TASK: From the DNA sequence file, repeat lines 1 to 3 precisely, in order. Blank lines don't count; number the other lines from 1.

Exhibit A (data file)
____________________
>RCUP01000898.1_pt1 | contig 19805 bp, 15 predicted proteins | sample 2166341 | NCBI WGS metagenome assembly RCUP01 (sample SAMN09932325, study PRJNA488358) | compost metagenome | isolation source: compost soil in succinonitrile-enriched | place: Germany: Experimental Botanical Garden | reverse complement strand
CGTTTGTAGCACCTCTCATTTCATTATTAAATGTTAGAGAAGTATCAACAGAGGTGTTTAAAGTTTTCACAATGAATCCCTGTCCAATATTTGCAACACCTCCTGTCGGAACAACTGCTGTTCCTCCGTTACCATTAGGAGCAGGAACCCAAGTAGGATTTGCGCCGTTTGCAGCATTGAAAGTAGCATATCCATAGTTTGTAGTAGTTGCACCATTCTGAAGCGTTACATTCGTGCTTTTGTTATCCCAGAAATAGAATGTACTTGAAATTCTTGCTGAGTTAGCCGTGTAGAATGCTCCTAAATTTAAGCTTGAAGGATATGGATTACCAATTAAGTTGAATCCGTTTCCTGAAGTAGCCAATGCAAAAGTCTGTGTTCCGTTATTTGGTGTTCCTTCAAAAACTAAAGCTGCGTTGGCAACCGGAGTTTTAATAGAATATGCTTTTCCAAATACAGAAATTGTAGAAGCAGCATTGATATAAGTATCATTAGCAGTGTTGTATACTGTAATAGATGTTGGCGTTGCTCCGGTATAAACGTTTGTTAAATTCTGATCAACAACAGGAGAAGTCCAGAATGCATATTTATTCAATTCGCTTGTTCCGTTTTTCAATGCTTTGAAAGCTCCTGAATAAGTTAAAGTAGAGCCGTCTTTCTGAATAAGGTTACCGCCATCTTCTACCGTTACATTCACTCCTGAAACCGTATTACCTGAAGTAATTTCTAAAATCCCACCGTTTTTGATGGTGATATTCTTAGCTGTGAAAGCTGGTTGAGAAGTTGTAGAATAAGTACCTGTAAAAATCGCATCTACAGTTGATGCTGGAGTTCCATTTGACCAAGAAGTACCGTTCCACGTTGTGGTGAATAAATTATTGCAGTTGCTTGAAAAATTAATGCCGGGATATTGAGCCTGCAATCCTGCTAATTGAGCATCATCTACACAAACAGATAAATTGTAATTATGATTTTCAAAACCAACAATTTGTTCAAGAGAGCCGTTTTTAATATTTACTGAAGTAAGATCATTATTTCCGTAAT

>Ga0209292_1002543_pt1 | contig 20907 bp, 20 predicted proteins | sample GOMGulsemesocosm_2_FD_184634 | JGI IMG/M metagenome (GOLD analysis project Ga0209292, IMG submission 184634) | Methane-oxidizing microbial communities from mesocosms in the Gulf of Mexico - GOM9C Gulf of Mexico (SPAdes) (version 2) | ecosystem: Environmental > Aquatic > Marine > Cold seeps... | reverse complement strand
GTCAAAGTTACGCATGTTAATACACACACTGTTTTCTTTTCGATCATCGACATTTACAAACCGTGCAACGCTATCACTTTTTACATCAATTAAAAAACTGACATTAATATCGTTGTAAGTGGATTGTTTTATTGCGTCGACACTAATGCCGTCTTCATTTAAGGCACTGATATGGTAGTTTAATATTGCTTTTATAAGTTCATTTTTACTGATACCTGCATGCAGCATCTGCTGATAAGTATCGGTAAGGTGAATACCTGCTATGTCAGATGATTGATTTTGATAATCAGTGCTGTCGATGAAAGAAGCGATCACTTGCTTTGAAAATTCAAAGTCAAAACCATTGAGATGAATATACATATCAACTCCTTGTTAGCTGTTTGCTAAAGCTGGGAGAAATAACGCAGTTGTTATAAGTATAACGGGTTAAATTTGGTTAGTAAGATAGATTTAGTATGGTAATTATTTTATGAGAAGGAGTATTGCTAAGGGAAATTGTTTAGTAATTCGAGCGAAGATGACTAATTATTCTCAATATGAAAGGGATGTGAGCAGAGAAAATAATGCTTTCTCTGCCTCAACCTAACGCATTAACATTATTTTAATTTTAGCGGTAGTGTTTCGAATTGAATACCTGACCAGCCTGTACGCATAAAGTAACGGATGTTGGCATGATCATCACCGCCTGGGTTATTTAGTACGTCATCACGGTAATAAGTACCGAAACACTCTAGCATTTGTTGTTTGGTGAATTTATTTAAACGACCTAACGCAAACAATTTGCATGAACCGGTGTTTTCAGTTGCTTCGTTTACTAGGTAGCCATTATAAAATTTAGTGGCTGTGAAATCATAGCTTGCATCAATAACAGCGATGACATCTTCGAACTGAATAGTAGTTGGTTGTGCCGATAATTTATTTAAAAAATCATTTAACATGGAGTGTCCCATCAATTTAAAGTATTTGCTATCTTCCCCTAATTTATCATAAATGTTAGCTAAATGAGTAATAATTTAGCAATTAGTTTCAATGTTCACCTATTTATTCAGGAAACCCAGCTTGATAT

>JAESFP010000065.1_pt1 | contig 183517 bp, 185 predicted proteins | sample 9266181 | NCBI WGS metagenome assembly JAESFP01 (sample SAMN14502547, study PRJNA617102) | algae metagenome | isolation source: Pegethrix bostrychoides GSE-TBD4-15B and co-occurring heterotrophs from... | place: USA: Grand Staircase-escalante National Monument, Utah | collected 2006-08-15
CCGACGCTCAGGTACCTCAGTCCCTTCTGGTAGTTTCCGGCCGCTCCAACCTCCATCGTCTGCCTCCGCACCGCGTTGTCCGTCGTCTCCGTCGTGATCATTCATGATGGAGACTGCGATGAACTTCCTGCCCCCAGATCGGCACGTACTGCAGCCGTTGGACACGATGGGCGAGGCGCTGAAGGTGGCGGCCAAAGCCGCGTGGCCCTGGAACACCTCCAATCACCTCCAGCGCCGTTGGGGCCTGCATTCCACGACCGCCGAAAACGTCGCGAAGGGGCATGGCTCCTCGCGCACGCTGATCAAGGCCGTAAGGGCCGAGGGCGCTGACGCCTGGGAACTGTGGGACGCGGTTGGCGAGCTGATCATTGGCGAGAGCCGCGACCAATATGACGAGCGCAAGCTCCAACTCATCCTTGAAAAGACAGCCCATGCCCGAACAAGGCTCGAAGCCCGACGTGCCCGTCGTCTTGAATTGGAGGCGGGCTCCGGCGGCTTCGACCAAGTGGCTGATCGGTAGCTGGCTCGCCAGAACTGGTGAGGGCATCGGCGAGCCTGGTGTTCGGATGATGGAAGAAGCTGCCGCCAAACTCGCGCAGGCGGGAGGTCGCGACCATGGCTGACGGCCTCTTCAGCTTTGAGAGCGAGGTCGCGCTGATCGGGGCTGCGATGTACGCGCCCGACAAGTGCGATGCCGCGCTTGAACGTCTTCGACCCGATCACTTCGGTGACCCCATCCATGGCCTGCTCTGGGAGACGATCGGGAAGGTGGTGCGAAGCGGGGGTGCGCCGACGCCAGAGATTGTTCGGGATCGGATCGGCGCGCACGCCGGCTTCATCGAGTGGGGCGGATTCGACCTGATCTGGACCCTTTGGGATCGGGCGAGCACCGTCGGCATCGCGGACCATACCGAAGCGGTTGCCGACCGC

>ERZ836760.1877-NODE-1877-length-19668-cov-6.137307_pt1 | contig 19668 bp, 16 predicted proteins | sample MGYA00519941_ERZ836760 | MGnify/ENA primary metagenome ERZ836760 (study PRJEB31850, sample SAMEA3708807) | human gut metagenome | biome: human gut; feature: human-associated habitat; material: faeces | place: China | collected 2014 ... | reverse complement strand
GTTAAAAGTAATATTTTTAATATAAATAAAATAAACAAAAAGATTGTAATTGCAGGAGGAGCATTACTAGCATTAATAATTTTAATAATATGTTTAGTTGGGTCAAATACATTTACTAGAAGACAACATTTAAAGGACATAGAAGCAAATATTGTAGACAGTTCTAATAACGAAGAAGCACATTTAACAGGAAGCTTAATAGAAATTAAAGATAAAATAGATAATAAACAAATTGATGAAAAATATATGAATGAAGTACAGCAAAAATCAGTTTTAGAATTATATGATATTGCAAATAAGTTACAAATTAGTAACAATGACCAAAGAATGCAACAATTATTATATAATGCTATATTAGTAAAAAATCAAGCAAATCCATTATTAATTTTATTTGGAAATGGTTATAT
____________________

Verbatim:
>RCUP01000898.1_pt1 | contig 19805 bp, 15 predicted proteins | sample 2166341 | NCBI WGS metagenome assembly RCUP01 (sample SAMN09932325, study PRJNA488358) | compost metagenome | isolation source: compost soil in succinonitrile-enriched | place: Germany: Experimental Botanical Garden | reverse complement strand
CGTTTGTAGCACCTCTCATTTCATTATTAAATGTTAGAGAAGTATCAACAGAGGTGTTTAAAGTTTTCACAATGAATCCCTGTCCAATATTTGCAACACCTCCTGTCGGAACAACTGCTGTTCCTCCGTTACCATTAGGAGCAGGAACCCAAGTAGGATTTGCGCCGTTTGCAGCATTGAAAGTAGCATATCCATAGTTTGTAGTAGTTGCACCATTCTGAAGCGTTACATTCGTGCTTTTGTTATCCCAGAAATAGAATGTACTTGAAATTCTTGCTGAGTTAGCCGTGTAGAATGCTCCTAAATTTAAGCTTGAAGGATATGGATTACCAATTAAGTTGAATCCGTTTCCTGAAGTAGCCAATGCAAAAGTCTGTGTTCCGTTATTTGGTGTTCCTTCAAAAACTAAAGCTGCGTTGGCAACCGGAGTTTTAATAGAATATGCTTTTCCAAATACAGAAATTGTAGAAGCAGCATTGATATAAGTATCATTAGCAGTGTTGTATACTGTAATAGATGTTGGCGTTGCTCCGGTATAAACGTTTGTTAAATTCTGATCAACAACAGGAGAAGTCCAGAATGCATATTTATTCAATTCGCTTGTTCCGTTTTTCAATGCTTTGAAAGCTCCTGAATAAGTTAAAGTAGAGCCGTCTTTCTGAATAAGGTTACCGCCATCTTCTACCGTTACATTCACTCCTGAAACCGTATTACCTGAAGTAATTTCTAAAATCCCACCGTTTTTGATGGTGATATTCTTAGCTGTGAAAGCTGGTTGAGAAGTTGTAGAATAAGTACCTGTAAAAATCGCATCTACAGTTGATGCTGGAGTTCCATTTGACCAAGAAGTACCGTTCCACGTTGTGGTGAATAAATTATTGCAGTTGCTTGAAAAATTAATGCCGGGATATTGAGCCTGCAATCCTGCTAATTGAGCATCATCTACACAAACAGATAAATTGTAATTATGATTTTCAAAACCAACAATTTGTTCAAGAGAGCCGTTTTTAATATTTACTGAAGTAAGATCATTATTTCCGTAAT

>Ga0209292_1002543_pt1 | contig 20907 bp, 20 predicted proteins | sample GOMGulsemesocosm_2_FD_184634 | JGI IMG/M metagenome (GOLD analysis project Ga0209292, IMG submission 184634) | Methane-oxidizing microbial communities from mesocosms in the Gulf of Mexico - GOM9C Gulf of Mexico (SPAdes) (version 2) | ecosystem: Environmental > Aquatic > Marine > Cold seeps... | reverse complement strand